My Linux Catch-All
Each week, I have tended to focus this column and the radio program on one specific topic. In the last week, a lot of little things have happened, and so I'll go down the list and comment on them.
It is rumored that Macromedia will open source (okay, I hate making new verbs and making a two-word verb is worse but what's a guy to do?) its Flash player. While a Flash plugin has been available for Netscape on Linux this is still important. To me, it means three things:
we have more browser choices,
Flash will be available for other Open Source OSs as well as BeOS, and
most importantly, another company has recognized the legitimacy of the Open Source movement.
This is on the heels of the Inprise/Borland announcement about making Interbase Open Source.
Two weeks ago, I talked about acronyms and abbreviations on the program. There has been a lot of positive feedback suggesting that we add a glossary to our web site and possibly turn it into a book. We now have plans to make the web site addition, along with the facility for readers to suggest additions. We are also looking into the idea of producing a print version of the glossary.
One reader suggested a web site that currently exists, Webopedia. While not Linux-specific, it is a good site, with both definitions and links to related content.
Caldera is on its way to doing an IPO, and my guess is that SuSE won't be far behind. In the case of Caldera it should be interesting as their primary focus has been Value Added Resellers (VARs). This means they have had much less public visibility, but are likely to be more visible in the small business community.
Microsoft just announced that Bill Gates has stepped down from the position of CEO. Did Linux scare him so much that he is taking some time off to learn how to write graphics applications using Qt or GTK+? Well, that is a possibility. For amusement, check out Salon magazine's guesses here.
Steve Balmer will take over Gates' position as CEO, so this seems like a minimal change in the corporate structure. Gates will move into the position of Chief Software Architect. Would we be taking too much credit to think that Linux is a big reason Gates is moving back into the job of head geek?
Practical Task Scheduling Deployment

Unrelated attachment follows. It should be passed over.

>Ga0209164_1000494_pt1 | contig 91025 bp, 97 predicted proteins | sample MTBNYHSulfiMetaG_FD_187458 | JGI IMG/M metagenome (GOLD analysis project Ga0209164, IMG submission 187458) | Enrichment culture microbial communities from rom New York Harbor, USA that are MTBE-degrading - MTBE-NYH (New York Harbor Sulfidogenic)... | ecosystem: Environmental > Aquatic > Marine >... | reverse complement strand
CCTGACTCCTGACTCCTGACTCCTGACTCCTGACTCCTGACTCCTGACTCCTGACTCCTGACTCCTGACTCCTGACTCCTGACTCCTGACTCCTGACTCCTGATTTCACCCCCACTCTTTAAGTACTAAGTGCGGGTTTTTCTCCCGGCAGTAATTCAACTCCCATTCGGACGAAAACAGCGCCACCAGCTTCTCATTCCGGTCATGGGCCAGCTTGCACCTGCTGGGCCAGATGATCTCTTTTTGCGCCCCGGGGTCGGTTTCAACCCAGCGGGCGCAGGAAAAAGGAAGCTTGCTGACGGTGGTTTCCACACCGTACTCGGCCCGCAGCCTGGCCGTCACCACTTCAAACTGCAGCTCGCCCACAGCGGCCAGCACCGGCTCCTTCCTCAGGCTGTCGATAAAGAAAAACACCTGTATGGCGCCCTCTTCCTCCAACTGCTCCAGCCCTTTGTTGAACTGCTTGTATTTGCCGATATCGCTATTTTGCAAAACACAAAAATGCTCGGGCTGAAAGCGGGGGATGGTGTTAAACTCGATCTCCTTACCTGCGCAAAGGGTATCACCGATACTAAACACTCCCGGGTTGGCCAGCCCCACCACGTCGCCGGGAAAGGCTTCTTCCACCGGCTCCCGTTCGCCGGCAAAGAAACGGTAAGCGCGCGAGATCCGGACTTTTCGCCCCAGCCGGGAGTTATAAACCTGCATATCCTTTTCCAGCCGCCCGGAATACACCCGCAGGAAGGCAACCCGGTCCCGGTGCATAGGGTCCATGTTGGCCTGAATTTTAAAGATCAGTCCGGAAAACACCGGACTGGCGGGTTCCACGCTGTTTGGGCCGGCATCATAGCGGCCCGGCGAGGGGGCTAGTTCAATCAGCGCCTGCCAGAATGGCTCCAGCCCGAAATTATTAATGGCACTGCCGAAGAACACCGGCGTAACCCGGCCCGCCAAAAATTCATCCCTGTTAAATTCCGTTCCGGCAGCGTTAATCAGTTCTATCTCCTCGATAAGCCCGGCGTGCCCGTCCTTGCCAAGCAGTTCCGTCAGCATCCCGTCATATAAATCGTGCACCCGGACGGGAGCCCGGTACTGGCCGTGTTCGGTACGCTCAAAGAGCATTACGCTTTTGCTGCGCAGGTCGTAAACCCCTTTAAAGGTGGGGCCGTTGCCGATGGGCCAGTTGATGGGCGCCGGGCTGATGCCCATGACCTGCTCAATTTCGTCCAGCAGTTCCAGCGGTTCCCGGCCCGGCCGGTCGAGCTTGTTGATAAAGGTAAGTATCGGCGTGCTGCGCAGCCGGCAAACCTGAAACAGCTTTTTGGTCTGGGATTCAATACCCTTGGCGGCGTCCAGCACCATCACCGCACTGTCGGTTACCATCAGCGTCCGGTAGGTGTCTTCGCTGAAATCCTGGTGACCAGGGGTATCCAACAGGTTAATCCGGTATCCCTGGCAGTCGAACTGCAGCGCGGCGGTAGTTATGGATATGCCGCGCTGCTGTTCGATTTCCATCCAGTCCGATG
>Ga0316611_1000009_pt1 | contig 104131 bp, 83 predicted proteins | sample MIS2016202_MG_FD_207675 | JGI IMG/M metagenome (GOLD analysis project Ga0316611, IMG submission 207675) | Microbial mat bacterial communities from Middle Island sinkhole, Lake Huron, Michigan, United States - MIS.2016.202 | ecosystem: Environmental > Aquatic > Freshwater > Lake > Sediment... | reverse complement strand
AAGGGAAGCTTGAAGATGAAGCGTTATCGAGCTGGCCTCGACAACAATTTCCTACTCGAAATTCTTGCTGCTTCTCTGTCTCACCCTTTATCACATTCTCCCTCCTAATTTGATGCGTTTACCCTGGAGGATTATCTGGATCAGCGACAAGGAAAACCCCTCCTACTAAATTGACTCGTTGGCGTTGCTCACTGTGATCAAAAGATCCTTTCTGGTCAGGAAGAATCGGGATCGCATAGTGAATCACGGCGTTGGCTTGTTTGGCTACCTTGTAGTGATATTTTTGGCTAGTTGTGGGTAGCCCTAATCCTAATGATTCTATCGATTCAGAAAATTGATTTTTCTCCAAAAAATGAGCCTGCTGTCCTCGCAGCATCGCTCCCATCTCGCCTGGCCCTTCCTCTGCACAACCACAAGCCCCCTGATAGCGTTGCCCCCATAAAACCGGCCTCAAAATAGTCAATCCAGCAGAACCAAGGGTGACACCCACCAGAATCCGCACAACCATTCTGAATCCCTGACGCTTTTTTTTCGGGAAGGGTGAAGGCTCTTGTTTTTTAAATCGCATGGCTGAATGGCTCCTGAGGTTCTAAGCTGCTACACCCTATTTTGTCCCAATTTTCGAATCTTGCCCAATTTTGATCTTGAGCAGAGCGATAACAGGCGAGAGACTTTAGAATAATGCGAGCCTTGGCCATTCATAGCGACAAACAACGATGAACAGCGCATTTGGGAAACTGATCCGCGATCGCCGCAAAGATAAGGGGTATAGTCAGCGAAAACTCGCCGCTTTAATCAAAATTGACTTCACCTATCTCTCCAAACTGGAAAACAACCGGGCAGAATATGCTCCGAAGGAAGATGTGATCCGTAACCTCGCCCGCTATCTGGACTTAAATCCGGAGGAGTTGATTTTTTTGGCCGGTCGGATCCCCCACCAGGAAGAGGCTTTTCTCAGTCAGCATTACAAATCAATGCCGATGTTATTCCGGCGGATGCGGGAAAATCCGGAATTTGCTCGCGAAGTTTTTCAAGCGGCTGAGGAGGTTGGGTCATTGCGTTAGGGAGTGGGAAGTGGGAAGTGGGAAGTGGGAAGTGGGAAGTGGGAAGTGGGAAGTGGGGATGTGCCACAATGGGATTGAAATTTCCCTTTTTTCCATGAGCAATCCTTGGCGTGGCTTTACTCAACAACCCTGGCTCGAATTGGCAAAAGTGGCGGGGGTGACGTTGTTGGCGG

One of the best things about the UNIX environment (aside from being stable and efficient) is the vast array of software tools available to help you do your job. Traditionally, a UNIX tool does only one thing, but does that one thing very well. For example, grep is very easy to use and can search vast amounts of data quickly. The find tool can find a particular file or files based on all kinds of criteria. It's pretty easy to string these tools together to build even more powerful tools, such as a tool that finds all of the .log files in the /home directory and searches each one for a particular entry. This erector-set mentality allows UNIX system administrators to seem to always have the right tool for the job.
Cron traditionally has been considered another such a tool for job scheduling, but is it enough? This webinar considers that very question. The first part builds on a previous Geek Guide, Beyond Cron, and briefly describes how to know when it might be time to consider upgrading your job scheduling infrastructure. The second part presents an actual planning and implementation framework.
Join Linux Journal's Mike Diehl and Pat Cameron of Help Systems.
Free to Linux Journal readers.View Now!
|The Firebird Project's Firebird Relational Database||Jul 29, 2016|
|Stunnel Security for Oracle||Jul 28, 2016|
|SUSE LLC's SUSE Manager||Jul 21, 2016|
|My +1 Sword of Productivity||Jul 20, 2016|
|Non-Linux FOSS: Caffeine!||Jul 19, 2016|
|Murat Yener and Onur Dundar's Expert Android Studio (Wrox)||Jul 18, 2016|
- Stunnel Security for Oracle
- Murat Yener and Onur Dundar's Expert Android Studio (Wrox)
- Managing Linux Using Puppet
- My +1 Sword of Productivity
- Returning Values from Bash Functions
- Manage Your Configs with vcsh
- Non-Linux FOSS: Caffeine!
- Product Review: Diffpack
- VLANs on Linux
- Radio's Next Generation: Radii
With all the industry talk about the benefits of Linux on Power and all the performance advantages offered by its open architecture, you may be considering a move in that direction. If you are thinking about analytics, big data and cloud computing, you would be right to evaluate Power. The idea of using commodity x86 hardware and replacing it every three years is an outdated cost model. It doesn’t consider the total cost of ownership, and it doesn’t consider the advantage of real processing power, high-availability and multithreading like a demon.
This ebook takes a look at some of the practical applications of the Linux on Power platform and ways you might bring all the performance power of this open architecture to bear for your organization. There are no smoke and mirrors here—just hard, cold, empirical evidence provided by independent sources. I also consider some innovative ways Linux on Power will be used in the future.Get the Guide